Here’s mud in your eye! While there are several disputed origins of this toast, the most appropriate one attributes the phrase to farmers celebrating the success of a good harvest. But, perhaps an even more appropriate toast (and definitely more preferable when taken literally) might be, Here’s Mud House in your glass!
MJ Loza, General Manager New Zealand for Accolade Wines, visited New York City in early February to show off the latest vintages of Mud House and Waipara Hills. While Mud House and Waipara Hills aren’t new wineries, their recent acquisition by Accolade has given them the resources to increase production and provide nationwide distribution in the U.S. market. The two brands complement each other well, offering a range of Sauvignon Blanc and Pinot Noir to suit different style preferences and price points.
Mud House Wines was initially founded in 1992 by a British couple who fell in love with Marlborough after sailing around the world. They decided to make their home there, building one out of the local clay, which earned the moniker the Mud House by neighboring residents.
Newer to the New Zealand wine scene, Waipara Hills opened its doors in 2001, situated within its namesake Waipara Valley. Although less well known than Marlborough, Waipara is only a short distance south and shares a similar climate.
Tasting the Sauvignon Blanc wines side by side offered great insight into these three distinct styles. Despite being united by grape variety, they each revealed a different expression of the grape and the individual areas of Marlborough from which the grapes were sourced.
Reminding us to “Make hay while the sun shines,” the Hay Maker Sauvignon Blanc 2014 brings together grapes from all three regions and captured the essence of fresh tropical and citrus fruit. At $12.00 SRP, it goes down easy on the palate and the pocketbook and is refreshing as an aperitif as well as a partner to a meal.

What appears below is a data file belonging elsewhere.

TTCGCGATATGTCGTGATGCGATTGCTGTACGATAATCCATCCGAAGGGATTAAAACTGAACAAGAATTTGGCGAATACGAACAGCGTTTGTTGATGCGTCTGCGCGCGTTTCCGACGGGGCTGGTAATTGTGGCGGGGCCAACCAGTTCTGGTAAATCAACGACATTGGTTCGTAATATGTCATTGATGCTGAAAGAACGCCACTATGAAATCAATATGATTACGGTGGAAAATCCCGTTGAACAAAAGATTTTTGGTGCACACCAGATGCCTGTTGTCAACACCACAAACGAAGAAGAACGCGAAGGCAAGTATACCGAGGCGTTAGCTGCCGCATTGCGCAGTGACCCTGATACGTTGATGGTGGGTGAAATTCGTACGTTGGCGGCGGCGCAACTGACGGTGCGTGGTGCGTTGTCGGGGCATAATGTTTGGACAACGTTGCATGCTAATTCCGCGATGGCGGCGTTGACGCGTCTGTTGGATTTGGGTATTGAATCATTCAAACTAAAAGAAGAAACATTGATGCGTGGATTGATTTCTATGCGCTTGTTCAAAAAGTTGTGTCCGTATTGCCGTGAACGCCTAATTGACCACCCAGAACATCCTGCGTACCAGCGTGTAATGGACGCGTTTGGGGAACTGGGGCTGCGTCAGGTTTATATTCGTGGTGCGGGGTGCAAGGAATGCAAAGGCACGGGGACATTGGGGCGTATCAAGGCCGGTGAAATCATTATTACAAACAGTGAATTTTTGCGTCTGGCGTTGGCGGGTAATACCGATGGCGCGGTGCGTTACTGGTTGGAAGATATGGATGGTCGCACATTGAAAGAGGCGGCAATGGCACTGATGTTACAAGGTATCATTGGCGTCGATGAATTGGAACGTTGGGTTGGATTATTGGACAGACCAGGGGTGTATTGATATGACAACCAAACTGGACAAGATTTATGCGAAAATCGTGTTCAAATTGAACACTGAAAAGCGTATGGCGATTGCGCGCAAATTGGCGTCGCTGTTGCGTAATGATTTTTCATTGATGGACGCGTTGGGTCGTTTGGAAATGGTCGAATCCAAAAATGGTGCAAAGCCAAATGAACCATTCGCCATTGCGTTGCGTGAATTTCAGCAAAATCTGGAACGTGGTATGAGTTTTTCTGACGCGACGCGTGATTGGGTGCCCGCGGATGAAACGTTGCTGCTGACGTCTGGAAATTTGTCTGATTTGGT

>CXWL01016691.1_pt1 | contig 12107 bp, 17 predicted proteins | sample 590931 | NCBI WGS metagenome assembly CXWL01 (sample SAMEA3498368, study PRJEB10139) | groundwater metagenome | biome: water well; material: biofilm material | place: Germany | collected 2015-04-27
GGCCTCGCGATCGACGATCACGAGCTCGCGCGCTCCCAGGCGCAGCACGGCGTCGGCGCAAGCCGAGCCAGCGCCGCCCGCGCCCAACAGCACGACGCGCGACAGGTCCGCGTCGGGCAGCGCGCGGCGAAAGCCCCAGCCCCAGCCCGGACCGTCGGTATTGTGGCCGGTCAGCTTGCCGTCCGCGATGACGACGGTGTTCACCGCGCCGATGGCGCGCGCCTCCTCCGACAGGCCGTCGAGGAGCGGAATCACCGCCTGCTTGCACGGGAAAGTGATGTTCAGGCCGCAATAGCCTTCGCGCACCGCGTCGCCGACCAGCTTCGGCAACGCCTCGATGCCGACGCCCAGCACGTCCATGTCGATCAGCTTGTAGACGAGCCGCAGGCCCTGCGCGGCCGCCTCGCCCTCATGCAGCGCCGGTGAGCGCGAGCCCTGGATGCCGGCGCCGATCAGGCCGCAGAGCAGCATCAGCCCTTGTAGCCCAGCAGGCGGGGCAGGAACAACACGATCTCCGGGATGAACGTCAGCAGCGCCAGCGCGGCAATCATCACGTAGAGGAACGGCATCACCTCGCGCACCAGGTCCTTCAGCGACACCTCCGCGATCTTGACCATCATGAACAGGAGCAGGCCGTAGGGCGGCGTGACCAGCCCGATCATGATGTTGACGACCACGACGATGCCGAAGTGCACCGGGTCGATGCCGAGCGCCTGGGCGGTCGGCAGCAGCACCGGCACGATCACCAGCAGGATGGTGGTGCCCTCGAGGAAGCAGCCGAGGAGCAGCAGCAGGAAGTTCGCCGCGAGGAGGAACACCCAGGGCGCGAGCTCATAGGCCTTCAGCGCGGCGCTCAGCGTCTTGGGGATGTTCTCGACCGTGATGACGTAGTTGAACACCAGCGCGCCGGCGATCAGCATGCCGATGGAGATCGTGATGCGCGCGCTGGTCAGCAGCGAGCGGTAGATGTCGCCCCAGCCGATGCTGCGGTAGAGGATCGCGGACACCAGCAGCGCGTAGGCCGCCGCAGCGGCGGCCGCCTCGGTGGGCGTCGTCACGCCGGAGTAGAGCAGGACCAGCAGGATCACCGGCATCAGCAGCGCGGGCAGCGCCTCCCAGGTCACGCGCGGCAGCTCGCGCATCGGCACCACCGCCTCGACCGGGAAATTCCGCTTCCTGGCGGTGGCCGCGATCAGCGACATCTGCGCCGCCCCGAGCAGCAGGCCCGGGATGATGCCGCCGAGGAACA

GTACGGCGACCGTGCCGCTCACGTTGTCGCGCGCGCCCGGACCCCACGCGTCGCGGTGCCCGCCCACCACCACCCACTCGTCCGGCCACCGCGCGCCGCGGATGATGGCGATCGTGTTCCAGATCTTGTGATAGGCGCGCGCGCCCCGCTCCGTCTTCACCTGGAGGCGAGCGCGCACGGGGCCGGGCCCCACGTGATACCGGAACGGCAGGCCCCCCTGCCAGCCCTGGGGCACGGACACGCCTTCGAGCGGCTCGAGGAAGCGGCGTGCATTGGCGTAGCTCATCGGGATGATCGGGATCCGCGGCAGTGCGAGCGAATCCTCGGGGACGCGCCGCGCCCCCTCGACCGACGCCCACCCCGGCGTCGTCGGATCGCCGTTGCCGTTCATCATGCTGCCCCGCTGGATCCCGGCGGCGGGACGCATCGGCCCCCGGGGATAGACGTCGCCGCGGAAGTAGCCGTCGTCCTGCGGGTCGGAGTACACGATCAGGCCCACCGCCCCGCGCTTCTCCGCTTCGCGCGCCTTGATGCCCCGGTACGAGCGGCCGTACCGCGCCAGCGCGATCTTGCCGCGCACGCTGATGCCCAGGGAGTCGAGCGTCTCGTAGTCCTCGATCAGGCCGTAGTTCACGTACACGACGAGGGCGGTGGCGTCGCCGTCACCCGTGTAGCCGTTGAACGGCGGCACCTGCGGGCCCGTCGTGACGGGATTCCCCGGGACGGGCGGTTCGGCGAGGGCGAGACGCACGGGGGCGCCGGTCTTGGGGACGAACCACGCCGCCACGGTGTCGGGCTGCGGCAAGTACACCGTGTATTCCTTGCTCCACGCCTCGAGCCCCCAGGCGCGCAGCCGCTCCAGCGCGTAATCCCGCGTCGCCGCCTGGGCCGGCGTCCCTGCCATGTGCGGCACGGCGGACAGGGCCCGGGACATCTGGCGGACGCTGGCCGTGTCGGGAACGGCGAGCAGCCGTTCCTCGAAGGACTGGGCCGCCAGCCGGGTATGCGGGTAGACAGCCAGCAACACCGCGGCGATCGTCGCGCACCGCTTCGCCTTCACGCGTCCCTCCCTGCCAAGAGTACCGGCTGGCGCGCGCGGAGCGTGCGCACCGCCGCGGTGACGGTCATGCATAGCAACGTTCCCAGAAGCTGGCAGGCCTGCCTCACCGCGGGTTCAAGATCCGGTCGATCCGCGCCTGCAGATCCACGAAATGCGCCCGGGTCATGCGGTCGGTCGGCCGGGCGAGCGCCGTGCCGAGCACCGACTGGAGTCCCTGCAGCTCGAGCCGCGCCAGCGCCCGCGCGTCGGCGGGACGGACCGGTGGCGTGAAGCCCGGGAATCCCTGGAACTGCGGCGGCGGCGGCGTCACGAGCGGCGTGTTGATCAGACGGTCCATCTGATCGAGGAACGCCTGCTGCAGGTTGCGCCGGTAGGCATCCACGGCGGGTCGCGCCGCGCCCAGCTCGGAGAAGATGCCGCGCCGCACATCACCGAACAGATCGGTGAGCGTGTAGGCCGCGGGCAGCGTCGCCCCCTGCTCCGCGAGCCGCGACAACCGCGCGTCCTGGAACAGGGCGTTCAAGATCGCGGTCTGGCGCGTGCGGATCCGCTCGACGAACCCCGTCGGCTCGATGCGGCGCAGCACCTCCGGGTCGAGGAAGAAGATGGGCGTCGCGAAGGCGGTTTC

The Mud House Sauvignon Blanc 2014 ($17.00 SRP) was primarily sourced from the company’s Woolshed vineyard where there the soil possesses a higher gravel content. An excellent companion to our oysters, the wine displayed more grapefruit and grassy notes than the Hay Maker and was more restrained in its style.
The Waipara Hills Sauvignon Blanc 2014 ($19.00 SRP) was made with grapes from the lower valley and was the most herbal and acidic of the three. It also seemed to be slightly more serious in nature with its limited fruit profile, but was still very approachable.
Mud House also offers up New Zealand’s other star variety – Pinot Noir, hailing from two different terroirs. The Mud House Pinot Noir Marlborough 2013 ($17.00 SRP) is produced in a lighter style with fresh red cherry aromas and flavors and light tannins. Meanwhile, the Mud House Central Otago Pinot Noir 2013 ($20.00 SRP) is fuller in body with lush dark berries and slight earth on the nose and palate.
The relative simplicity of all of these wines provided a perfect juxtaposition to the complex Korean-Italian cuisine of Piora.